Young mans, nefer don'd trink some tings. Demberanc» vas der froot of goot tings. Indemberance vas ids destroyer. Der first makes you habby like der deuce; vhile der seckond brings on your head misery und crime, und in der eshtimation of your friends you vas a toadshtool, mitout one redeeming feadures. Enyhow, your feadures would soon brove % of you shduck to it.


Ho you beg for a story, my darling, my brown-eyed Leopold. And you, Alice, with face like morning, and curling locks oi gold;

Then come, if you will, and listen—stand close beside my knee—

To a tale of the Southern city, proud Charleston by the sea.

It was long ago, my children, ere ever the signal guu That blazed above Fort Sumpter had wakened the North as one;

Long ere the wondrous pillar of battle-cloud and fire Had marked where the unchained millions marched on tfl their hearts' desire.

On the roofs and the glittering turrets, that night, as the sun went down,

The mellow glow of the twilight shone like a jeweled crown; And, bathed in the living glory, as the people lifted their


They saw the pride of the city, the spire of St Michael's ris«

High over the lesser steeples, tipped with a golden ball, That hung like a radiant planet caught in its earthward fall,-First glimpse of home to the sailor who made the harborround,

And last slow-fading vision 6" ear to the outward bound.

The gently gathering shadows shut out the waning light; The children prayed at their bedsides, as you will pray tonight;

The noise of buyer and seller from the busy mart was gone: And in dreams of a peaceful morrow the city slumbered on.

But another light than sunrise aroused the sleeping street; For a crv was heard at midnight, and the rush of trampling feet;

Men stared in each other's faces through mingled fire and


While the frantic bells went clashing, clamorous stroke on stroke.

B v the glare of her blazing roof-tree the houseless mother fled. With the babe she pressed to her bosom shrieking in nameless dread,

While the fire-king's wild battalions scaled wall and capstone high,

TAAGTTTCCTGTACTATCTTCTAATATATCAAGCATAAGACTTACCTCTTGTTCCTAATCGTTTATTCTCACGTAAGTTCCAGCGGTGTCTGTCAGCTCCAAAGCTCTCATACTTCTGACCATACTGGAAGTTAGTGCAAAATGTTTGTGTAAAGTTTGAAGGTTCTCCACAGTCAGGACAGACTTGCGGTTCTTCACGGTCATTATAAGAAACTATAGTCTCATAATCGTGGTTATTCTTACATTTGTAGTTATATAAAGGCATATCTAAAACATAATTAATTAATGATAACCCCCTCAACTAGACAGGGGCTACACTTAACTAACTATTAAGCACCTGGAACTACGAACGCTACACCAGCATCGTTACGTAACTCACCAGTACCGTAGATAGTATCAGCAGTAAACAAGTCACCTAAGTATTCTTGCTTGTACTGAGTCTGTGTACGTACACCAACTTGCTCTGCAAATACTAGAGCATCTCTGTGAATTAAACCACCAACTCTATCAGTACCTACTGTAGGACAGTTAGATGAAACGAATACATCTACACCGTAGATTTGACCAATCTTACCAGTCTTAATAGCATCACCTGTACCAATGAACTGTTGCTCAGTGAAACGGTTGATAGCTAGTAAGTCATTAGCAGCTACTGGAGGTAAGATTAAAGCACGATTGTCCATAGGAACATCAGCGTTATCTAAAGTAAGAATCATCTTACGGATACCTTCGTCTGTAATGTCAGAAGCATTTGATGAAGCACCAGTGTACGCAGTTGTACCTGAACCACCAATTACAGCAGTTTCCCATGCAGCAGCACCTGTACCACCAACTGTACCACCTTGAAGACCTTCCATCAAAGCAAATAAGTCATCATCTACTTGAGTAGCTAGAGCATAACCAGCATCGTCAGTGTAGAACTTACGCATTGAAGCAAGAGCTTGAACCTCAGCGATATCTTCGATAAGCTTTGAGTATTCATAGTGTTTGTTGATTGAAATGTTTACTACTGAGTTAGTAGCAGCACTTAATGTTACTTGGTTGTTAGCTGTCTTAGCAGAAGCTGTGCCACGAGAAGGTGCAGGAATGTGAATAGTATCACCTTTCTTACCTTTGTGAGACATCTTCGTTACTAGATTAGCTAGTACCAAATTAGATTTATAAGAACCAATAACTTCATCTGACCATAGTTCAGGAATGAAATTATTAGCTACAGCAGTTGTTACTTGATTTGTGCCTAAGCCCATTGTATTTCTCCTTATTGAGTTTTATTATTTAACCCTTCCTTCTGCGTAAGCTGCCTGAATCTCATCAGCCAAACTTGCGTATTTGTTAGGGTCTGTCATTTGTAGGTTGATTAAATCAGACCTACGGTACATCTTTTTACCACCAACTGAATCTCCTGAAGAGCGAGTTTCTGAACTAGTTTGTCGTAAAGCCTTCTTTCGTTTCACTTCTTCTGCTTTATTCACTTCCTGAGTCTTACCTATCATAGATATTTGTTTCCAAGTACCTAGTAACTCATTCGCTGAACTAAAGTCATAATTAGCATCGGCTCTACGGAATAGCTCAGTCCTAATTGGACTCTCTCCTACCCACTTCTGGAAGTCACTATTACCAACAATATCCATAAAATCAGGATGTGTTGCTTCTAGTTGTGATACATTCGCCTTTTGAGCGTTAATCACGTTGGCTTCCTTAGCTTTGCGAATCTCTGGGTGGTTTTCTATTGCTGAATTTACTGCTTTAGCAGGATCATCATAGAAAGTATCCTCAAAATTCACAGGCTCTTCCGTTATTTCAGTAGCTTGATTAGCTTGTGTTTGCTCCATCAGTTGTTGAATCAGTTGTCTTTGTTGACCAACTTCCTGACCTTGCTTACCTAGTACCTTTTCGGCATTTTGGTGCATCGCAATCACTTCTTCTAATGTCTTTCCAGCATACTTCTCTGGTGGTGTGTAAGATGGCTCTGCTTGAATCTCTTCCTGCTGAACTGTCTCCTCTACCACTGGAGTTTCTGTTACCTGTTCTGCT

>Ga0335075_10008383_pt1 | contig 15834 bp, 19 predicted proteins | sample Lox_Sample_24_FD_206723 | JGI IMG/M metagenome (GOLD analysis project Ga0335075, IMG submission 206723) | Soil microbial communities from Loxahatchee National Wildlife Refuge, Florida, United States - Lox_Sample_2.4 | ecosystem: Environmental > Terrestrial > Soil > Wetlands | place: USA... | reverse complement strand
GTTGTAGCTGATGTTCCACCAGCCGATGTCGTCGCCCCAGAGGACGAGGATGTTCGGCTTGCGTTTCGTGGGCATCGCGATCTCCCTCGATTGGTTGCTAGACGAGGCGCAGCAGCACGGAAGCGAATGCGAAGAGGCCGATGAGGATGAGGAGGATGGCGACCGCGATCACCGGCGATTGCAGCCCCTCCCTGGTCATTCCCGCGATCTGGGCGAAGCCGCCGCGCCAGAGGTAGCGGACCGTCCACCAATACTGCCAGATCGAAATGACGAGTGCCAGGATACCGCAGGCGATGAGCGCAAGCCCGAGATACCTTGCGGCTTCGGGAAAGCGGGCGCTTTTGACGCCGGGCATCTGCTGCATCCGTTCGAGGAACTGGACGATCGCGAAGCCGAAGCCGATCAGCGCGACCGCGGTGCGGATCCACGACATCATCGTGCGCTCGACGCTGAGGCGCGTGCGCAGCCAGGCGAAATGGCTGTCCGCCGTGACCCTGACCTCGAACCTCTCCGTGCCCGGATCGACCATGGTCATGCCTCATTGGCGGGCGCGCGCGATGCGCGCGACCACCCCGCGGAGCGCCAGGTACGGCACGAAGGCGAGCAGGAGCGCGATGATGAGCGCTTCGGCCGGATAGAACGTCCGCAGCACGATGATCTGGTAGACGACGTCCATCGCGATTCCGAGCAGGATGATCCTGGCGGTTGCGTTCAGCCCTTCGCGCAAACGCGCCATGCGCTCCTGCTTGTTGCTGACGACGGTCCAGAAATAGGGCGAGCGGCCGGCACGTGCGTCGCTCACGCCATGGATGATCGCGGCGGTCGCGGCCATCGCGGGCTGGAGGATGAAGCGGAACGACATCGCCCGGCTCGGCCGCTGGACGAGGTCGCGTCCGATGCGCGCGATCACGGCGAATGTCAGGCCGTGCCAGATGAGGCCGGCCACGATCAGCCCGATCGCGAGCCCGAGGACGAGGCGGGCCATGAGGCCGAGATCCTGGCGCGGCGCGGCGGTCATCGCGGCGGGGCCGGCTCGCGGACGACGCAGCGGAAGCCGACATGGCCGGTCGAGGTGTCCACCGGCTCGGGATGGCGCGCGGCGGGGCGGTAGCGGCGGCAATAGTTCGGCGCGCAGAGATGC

And planted their flaring banners against an inky sky.

For the death that raged behind them, and the crash of ruin loud,

To the great square of the city, were driven the surging crowd;

Where yet, firm in all the tumult, unscathed by the fiery flood, With its heavenward-pointing finger the Church of St" Michael stood.

But e'en as they gazed upon it there rose a sudden wail,—
A cry of horror, blended with the roaring of the gale,
On whose scorching wings up-driven, a single flaming brand
Aloft on the towering steeple clung like a bloody hand.

"Will it fade?" The whisper trembled from a thousand

whitening lips; Far out on the lurid harbor, they watched it from the ships.— A baleful gleam that brighter and ever brighter shone, Like a flickering, trembling will-o'-wisp to a steady boacoa grown.

"Uncounted gold shall be given to the man whose brave right hand,

i'or the love of the periled city, plucks down yon burning brand"'

So cried the mavor of Charleston, that all the people heard; But they looked each one at his fellow; and no man spoke a word.

Who is it leans from the belfry, with face upturned to the sky,

''lings to a column,and measures the dizzy spire with his eye? Will he dare it, the hero undaunted, that terrible sickening height?

Or will the hot blood of his courage freeze in his veins at the sight?

But see! he has stepped on the railing; he climbs with his feet and his hands;

And firm on a narrow projection, with the belfry beneath him, he stands;

Now once, and once only, they cheer him,—a single tempestuous breath,—

And there falls on the multitude gazing a hush like the stillness of death.

Slow, steadily mounting, unheeding aught save the goal ot the fire,

Still higher and higher, an atom, he moves on the face of the spire.

He stops! Will he fall? Lo! for answer, a gleam like a meteor's track,

And, hurled on the stones of the pavement, the red brand lies shattered and black.

Once more the shouts of the people have rent the quivering air:

At the church-door mayor and council wait with their feet on the stair;

And the eager throng behind them press for a touch of his hand,—

The unknown savior, whose daring could compass a deed Bo grand.

But why does a sudden tremor seize on them while they gaze 7 And what meaneth that stifled murmur of wonder and amaze?